The same is true for the two wires GY (green yellow) and WG (white green) that go to the alternator stator. You are moving to a three phase stator, so need an extra wire anyway – so it just makes perfect sense to run three new yellow wires from the reg/rec directly to the alternator stator instead of trying to reuse the original wires (which we know have given you trouble in the past anyway)
Just make sure that you securely tape up these wires (ideally use some heatshrink tubing) to ensure they are protected and do not come into contact with anything accidentally. Where the wires loop in and out, make sure that loop is maintained so that everything further down the chain (for example the ignition switch that feeds switch power to the rest of the bike) stays connected and working!
Considering the previous issues of fuses blowing and wiring/fuse holders melting, I personally feel it is a good idea for Walt to wire his new reg/rec directly to the battery via it’s own dedicated fuse.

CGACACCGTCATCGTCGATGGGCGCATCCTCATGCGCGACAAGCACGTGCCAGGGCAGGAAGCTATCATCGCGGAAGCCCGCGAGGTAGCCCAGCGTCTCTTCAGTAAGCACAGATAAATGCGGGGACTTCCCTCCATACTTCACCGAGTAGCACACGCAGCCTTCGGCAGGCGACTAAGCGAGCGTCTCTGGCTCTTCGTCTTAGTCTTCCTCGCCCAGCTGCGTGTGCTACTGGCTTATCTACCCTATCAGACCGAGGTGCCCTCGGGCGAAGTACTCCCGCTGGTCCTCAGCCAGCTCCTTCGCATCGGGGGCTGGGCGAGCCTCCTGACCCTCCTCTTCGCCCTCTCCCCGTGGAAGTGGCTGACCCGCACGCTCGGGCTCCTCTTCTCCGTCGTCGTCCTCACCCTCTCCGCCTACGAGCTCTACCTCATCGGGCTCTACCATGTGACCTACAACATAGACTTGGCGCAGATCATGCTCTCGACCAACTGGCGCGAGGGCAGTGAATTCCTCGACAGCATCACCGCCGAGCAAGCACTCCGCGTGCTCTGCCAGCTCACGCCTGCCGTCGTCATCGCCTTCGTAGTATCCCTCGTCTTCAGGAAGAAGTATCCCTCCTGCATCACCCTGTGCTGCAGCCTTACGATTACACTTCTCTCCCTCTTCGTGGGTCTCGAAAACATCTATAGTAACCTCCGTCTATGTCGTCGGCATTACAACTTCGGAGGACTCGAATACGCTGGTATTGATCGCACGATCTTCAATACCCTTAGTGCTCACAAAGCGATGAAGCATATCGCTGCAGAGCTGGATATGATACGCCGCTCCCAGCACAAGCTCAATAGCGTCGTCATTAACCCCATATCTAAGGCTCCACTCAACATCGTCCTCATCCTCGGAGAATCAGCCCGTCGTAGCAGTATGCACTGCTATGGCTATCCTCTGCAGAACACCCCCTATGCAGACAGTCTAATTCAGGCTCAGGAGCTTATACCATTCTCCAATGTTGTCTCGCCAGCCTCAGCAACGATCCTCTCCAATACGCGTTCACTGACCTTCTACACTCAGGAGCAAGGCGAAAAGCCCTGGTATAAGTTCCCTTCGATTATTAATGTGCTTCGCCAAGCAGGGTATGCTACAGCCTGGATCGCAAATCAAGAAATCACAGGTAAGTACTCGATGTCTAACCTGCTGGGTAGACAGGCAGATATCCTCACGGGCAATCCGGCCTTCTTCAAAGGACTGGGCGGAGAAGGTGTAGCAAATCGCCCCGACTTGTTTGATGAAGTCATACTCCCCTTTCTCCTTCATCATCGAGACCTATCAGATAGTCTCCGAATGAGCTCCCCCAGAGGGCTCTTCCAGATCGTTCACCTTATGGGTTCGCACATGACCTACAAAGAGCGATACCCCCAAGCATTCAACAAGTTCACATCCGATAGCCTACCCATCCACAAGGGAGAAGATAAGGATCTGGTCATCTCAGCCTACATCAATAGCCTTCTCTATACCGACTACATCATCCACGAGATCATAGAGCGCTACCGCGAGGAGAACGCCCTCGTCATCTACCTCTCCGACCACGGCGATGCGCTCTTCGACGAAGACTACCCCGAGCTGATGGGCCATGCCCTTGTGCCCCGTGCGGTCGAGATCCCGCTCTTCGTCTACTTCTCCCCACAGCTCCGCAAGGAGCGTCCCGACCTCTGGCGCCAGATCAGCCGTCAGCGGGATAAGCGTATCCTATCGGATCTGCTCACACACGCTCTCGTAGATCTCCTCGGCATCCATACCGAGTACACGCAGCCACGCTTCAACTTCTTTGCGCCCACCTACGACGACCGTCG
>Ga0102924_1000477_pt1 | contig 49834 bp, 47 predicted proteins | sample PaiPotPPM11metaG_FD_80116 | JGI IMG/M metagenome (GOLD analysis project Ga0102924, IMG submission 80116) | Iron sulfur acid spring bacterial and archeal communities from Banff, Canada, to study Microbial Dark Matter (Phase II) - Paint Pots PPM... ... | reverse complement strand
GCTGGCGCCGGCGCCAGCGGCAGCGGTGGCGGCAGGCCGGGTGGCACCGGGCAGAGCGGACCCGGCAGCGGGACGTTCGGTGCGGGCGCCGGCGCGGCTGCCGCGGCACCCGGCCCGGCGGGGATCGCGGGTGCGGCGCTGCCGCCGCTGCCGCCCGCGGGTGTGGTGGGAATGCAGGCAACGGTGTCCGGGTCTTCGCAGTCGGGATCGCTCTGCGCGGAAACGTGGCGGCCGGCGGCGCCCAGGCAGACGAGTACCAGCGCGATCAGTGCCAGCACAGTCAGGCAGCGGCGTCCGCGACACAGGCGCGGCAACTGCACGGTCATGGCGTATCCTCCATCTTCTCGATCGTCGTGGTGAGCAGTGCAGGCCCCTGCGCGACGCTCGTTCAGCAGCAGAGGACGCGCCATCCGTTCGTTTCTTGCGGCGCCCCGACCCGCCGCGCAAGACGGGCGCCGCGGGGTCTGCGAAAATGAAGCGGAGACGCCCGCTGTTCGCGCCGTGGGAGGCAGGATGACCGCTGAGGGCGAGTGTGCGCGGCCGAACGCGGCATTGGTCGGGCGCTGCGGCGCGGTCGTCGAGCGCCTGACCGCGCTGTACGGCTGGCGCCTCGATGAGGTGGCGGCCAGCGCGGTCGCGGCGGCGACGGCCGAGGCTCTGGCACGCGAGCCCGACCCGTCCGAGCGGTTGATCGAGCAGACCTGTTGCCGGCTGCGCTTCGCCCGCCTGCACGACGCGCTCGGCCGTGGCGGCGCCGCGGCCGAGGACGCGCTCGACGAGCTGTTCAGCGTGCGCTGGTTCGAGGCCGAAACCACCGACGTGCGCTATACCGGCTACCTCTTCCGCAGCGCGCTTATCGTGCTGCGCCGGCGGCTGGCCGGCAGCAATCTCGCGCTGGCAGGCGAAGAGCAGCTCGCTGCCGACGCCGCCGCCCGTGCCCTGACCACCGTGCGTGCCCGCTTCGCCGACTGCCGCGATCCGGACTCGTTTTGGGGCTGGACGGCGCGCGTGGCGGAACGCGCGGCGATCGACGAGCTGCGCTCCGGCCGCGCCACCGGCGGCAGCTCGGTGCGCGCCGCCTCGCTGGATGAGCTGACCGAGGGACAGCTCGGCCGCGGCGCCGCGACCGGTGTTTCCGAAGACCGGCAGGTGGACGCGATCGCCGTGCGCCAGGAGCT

I would recommend using automotive blade type fuses for both this, as well as the original one on the bike.
These are great, as blade fuses are available in every garage, and are very resiliant to vibration.
You can use a 15 amp fuse for both.
Charge Warning Light
A worthwhile upgrade is the Charge Warning Light.
The factory warning light assimilator (the Lucas 3AW 3 wire ‘silver can’ assimilator) is very unreliable, and only gives you information that a single phase alternator stator is putting out ‘some’ AC. Not very helpful!
Also, the 3AW can either fail open or fail closed, and can cause major issues with your charging system.
The nice thing about the Improving Classic Motorcycles unit that I recommend here is that you can retain the original warning light – so it looks totally factory.